Google is once again modifying its services in response to the Russian invasion of Ukraine. The company has confirmed to Reuters and Vice World News that it temporarily disabled some live traffic data in Ukraine, including the general live traffic layer as well as activity info for stores and other locations. The move is meant to protect the safety of locals and follows consultation with Ukranian authorities, according to Google. The data is still available during turn-by-turn navigation sessions.While Google didn’t outline the exact reasons for deactivating the features, it follows discoveries by Middlebury Institute professor Jeffrey Lewis and others that live traffic info reflected troop movements as civilians were stuck at roadblocks. While that could help pinpoint Russian incursions, as Lewis noticed, the Russians could potentially use the traffic info to spot Ukranian military actions or a fleeing population.The initiative comes as other tech giants have taken a series of actions in response to the Russian invasion. Meta has restricted the Facebook accounts of Russian state media in Ukraine, while Twitter has temporarily halted ads in both Russia and Ukraine to curb the spread of misinformation. Russia has retaliated in some cases, such as limiting access to Facebook. The actions show how relatively innocuous internet services can pose serious risks during a conflict, whether it’s to distort reality or provide military intelligence.According @googlemaps, there is a “traffic jam” at 3:15 in the morning on the road from Belgorod, Russia to the Ukrainian border. It starts *exactly* where we saw a Russian formation of armor and IFV/APCs show up yesterday.Someone’s on the move. pic.twitter.com/BYyc5YZsWL— Dr. Jeffrey Lewis (@ArmsControlWonk) February 24, 2022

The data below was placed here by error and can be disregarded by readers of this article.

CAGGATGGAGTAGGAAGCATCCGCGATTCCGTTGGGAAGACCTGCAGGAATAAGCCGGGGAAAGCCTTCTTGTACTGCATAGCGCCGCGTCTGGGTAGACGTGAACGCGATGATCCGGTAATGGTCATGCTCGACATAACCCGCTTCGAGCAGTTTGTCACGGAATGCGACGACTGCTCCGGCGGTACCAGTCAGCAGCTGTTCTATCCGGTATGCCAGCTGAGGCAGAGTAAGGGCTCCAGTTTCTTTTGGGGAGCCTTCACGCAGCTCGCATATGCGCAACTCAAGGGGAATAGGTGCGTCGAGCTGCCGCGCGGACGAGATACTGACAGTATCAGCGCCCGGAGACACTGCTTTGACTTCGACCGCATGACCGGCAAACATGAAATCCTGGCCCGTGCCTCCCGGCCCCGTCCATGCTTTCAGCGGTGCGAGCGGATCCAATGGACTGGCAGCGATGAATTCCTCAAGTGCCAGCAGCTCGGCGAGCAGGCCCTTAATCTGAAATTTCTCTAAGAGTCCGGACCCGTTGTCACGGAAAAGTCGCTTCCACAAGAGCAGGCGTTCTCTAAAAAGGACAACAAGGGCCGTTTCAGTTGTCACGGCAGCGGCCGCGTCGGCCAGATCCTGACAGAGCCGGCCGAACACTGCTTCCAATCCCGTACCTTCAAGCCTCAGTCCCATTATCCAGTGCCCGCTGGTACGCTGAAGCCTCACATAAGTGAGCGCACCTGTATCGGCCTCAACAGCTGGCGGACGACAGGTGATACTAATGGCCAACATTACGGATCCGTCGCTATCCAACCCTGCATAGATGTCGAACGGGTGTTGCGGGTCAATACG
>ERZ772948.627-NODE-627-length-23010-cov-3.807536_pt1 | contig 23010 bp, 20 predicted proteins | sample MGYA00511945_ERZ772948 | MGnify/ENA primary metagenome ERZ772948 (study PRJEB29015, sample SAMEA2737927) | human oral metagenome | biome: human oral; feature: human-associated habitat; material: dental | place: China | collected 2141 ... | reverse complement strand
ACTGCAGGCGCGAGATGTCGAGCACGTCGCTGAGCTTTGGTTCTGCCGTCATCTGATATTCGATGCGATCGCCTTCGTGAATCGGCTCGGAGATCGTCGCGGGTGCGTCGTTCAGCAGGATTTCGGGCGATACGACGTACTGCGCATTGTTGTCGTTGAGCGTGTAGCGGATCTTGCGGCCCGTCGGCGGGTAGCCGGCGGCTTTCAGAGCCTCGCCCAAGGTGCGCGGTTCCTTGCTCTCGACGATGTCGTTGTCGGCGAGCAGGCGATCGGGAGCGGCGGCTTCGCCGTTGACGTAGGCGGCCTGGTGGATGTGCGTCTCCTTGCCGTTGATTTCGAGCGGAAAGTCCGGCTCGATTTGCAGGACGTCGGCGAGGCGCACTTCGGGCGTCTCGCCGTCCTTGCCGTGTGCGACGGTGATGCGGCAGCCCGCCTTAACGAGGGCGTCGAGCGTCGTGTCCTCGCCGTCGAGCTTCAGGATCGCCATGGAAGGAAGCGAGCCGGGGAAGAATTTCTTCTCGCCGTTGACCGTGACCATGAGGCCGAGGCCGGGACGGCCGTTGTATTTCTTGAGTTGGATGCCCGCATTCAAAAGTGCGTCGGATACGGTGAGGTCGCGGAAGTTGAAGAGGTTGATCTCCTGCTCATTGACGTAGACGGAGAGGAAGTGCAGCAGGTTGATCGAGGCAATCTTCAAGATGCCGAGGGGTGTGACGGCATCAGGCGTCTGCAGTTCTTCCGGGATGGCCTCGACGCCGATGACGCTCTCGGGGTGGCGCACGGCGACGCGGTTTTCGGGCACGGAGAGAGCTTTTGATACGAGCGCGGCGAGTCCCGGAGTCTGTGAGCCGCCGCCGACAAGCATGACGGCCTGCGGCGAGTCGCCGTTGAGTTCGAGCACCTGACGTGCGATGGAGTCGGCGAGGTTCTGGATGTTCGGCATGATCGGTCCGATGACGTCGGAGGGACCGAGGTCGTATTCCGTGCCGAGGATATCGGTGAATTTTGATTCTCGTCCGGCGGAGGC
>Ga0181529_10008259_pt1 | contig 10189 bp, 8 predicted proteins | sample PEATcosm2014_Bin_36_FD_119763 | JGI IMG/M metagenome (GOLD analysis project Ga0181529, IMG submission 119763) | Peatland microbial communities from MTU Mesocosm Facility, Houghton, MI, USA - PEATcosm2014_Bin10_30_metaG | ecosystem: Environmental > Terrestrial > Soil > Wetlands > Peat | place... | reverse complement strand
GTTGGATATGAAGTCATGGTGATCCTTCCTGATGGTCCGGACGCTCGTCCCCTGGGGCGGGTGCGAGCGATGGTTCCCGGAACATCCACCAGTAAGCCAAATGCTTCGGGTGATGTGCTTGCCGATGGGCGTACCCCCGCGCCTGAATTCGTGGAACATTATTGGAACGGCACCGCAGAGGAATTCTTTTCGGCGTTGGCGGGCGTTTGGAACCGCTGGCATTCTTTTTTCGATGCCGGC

Google is once again modifying its services in response to the Russian invasion of Ukraine. The company has confirmed to Reuters and Vice World News that it temporarily disabled some live traffic data in Ukraine, including the general live traffic layer as well as activity info for stores and other locations. The move is meant to protect the safety of locals and follows consultation with Ukranian authorities, according to Google. The data is still available during turn-by-turn navigation sessions.

While Google didn’t outline the exact reasons for deactivating the features, it follows discoveries by Middlebury Institute professor Jeffrey Lewis and others that live traffic info reflected troop movements as civilians were stuck at roadblocks. While that could help pinpoint Russian incursions, as Lewis noticed, the Russians could potentially use the traffic info to spot Ukranian military actions or a fleeing population.

The initiative comes as other tech giants have taken a series of actions in response to the Russian invasion. Meta has restricted the Facebook accounts of Russian state media in Ukraine, while Twitter has temporarily halted ads in both Russia and Ukraine to curb the spread of misinformation. Russia has retaliated in some cases, such as limiting access to Facebook. The actions show how relatively innocuous internet services can pose serious risks during a conflict, whether it’s to distort reality or provide military intelligence.

According @googlemaps, there is a “traffic jam” at 3:15 in the morning on the road from Belgorod, Russia to the Ukrainian border. It starts *exactly* where we saw a Russian formation of armor and IFV/APCs show up yesterday.
Someone’s on the move. pic.twitter.com/BYyc5YZsWL

— Dr. Jeffrey Lewis (@ArmsControlWonk) February 24, 2022

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